The UK’s automotive industry association, the Society of Motor Manufacturers and Traders (SMMT), has launched a Safe Harbour Scheme, to reduce the risk of insolvency and redundancies in the trade supply chain.

Under the scheme, developed with the support of the government and the Automotive Council, a company finding itself in financial difficulty, the SMMT would  “engage all relevant stakeholders and an independent third party to identify and implement agreed measures to ensure business continuity”.

These could include “steps such as temporary improved payment terms and/or financial support, or a new partnership, or investment opportunities”.

SMMT said the coronavirus pandemic had had a “devastating effect” on car manufacturing in the UK: in the first eight months of 2020, car production was down 40.2% year on year, worth £9.5bn ($12.2bn); while commercial vehicle production was down 20%, worth £730m.

This had resulted in 9,000 redundancies at manufacturers, with an additional 5,000 jobs lost in the supply chain.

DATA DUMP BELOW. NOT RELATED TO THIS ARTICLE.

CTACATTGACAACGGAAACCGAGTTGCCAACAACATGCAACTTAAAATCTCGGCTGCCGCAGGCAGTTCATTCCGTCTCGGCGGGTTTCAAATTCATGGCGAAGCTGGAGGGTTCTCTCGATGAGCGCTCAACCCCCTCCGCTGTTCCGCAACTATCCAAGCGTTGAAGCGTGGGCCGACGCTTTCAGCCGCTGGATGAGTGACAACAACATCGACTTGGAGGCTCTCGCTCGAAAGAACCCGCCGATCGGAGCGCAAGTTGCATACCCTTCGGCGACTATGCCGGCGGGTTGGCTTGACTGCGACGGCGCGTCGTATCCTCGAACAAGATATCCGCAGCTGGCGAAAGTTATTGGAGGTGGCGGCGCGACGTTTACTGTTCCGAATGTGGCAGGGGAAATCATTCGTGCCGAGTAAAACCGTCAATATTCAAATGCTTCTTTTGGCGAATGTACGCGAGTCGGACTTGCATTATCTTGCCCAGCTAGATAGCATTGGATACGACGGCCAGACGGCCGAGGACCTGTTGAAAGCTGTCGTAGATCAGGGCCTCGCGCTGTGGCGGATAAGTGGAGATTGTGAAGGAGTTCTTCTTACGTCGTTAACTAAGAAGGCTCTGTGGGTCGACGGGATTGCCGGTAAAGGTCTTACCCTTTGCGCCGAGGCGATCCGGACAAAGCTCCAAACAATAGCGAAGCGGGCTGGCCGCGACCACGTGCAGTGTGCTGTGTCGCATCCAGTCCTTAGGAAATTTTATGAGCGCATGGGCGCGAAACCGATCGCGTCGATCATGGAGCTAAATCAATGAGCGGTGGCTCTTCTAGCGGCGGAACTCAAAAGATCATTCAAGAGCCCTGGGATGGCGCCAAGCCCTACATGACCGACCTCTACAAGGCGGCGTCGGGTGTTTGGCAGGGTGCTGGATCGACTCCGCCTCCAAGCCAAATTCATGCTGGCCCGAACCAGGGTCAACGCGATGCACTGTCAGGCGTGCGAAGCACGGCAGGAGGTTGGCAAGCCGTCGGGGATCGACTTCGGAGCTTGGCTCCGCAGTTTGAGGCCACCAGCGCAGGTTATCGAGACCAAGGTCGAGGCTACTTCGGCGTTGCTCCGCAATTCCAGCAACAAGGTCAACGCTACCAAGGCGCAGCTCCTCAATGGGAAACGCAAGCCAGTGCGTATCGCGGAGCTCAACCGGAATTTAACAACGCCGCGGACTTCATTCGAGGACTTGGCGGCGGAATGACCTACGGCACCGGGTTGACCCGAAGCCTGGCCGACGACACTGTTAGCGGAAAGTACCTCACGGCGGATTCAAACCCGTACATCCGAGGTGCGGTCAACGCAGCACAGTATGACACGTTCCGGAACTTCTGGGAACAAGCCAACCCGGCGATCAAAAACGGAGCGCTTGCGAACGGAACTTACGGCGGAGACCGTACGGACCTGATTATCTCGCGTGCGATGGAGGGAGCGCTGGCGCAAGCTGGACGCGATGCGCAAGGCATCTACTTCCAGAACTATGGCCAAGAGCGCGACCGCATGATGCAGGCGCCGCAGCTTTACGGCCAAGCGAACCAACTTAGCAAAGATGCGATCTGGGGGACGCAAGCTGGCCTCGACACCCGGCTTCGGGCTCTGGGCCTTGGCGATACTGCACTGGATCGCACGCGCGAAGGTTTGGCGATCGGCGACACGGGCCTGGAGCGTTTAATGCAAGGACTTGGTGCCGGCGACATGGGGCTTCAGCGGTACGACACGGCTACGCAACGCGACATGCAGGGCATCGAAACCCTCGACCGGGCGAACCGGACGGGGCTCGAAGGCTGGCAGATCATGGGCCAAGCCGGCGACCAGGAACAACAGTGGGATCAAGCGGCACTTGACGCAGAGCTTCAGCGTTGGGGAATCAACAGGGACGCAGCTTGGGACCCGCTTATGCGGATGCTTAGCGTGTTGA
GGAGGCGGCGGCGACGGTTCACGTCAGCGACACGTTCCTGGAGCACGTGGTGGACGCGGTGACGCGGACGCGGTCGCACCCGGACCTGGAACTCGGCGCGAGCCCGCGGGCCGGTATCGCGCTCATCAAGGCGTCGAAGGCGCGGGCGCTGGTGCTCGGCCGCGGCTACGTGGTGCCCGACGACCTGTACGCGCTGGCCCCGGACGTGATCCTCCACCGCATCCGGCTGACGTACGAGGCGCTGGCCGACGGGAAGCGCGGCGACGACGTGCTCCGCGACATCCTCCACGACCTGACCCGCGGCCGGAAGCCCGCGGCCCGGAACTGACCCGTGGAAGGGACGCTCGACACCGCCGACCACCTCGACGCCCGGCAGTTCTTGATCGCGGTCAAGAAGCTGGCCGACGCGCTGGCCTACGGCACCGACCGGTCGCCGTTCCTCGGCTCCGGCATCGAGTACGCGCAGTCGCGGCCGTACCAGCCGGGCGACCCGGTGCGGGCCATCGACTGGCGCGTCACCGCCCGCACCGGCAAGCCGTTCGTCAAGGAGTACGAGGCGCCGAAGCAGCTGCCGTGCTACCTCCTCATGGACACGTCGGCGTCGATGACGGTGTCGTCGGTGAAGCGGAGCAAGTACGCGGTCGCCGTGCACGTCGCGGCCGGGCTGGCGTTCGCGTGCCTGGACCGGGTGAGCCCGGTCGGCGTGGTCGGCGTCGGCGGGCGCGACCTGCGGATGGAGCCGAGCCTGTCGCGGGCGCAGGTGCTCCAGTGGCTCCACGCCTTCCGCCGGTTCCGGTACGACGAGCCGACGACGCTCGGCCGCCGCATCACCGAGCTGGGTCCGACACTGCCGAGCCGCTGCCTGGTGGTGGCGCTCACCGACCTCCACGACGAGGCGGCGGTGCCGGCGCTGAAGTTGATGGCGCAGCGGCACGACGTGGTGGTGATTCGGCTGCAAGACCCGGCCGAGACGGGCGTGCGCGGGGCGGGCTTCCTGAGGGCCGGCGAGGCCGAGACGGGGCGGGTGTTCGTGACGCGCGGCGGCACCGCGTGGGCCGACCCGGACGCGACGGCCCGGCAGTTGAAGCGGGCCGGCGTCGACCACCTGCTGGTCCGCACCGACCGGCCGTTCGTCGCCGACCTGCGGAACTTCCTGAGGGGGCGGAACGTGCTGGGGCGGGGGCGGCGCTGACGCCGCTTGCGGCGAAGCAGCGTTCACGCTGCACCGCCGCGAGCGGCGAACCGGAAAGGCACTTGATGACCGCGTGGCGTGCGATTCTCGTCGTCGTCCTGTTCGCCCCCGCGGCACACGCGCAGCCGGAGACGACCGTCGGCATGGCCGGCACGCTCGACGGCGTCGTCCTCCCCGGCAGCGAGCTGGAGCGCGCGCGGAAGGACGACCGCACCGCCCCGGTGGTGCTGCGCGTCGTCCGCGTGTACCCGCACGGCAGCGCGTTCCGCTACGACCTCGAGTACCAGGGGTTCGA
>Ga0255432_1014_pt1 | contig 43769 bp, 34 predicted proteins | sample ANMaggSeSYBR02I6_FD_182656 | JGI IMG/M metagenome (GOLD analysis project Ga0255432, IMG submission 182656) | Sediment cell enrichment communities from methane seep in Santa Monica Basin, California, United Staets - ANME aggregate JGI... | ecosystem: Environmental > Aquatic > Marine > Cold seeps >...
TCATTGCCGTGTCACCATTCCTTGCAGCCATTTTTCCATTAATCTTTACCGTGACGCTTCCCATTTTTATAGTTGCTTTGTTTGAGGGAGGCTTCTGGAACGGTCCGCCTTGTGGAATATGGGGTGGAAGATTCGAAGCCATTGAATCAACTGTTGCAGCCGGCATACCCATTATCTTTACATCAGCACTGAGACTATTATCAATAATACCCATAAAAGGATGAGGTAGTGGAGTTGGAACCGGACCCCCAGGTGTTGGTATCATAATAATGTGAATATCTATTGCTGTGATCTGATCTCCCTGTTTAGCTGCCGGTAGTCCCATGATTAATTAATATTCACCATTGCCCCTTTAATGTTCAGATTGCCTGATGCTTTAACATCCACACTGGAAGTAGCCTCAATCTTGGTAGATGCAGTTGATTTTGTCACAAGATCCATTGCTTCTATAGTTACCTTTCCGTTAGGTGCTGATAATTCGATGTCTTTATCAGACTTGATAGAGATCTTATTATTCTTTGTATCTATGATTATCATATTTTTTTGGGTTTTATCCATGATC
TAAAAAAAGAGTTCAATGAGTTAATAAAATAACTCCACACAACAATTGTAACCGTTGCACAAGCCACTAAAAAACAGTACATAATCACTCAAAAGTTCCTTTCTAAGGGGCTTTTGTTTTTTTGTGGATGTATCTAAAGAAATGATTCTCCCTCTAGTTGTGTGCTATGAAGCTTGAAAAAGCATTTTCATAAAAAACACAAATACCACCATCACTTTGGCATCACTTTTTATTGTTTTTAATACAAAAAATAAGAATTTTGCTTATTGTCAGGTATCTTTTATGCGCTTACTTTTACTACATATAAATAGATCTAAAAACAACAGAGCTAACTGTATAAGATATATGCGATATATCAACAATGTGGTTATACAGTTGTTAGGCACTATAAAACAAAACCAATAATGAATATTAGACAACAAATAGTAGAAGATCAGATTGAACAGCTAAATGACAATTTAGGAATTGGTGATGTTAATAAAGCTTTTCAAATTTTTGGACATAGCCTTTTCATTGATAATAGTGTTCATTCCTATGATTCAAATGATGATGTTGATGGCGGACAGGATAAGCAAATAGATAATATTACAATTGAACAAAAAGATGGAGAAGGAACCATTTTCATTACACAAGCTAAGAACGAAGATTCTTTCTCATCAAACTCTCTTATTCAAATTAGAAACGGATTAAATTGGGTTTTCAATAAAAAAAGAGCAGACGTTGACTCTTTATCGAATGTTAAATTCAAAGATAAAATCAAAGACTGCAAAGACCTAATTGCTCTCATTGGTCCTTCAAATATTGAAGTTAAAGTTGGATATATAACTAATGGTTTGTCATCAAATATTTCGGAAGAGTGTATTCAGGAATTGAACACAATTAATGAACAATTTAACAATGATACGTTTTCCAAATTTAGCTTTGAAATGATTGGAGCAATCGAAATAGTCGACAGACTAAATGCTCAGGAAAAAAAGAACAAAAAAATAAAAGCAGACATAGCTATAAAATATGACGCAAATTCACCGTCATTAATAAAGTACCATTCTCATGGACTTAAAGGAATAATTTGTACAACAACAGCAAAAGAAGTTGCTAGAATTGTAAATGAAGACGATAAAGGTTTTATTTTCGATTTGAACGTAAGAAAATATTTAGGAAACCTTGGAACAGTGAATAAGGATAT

SMMT chief executive Mike Hawes said: “With the UK automotive sector badly hit and barely weeks left until a fundamental change of trading conditions with our largest market, the EU, the pressures on automotive businesses are immense.

“Inevitably, these pressures are going to take their toll on businesses, so the Safe Harbour Scheme has been created to help any suppliers in trouble. It should provide valuable breathing space as the sector restarts and business and consumer confidence recovers.

“The industry must maintain its competitiveness to grow, and for that we still look to the government to deliver an ambitious trade deal with the EU,” he added.

Judith Richardson, global purchasing director at Jaguar Land Rover, and chair of the Automotive Council Supply Chain Group, added: “The nationwide UK automotive supply chain has been built over many years, thanks to huge business investment and support from successive governments. It remains highly competitive, with world-class facilities and a productive and highly skilled workforce.

“This cannot be taken for granted, however, and the Safe Harbour Scheme, combined with appropriate government support, will be essential to ensure automotive businesses can continue during these extremely challenging times and help drive a green recovery for Britain,” she said.

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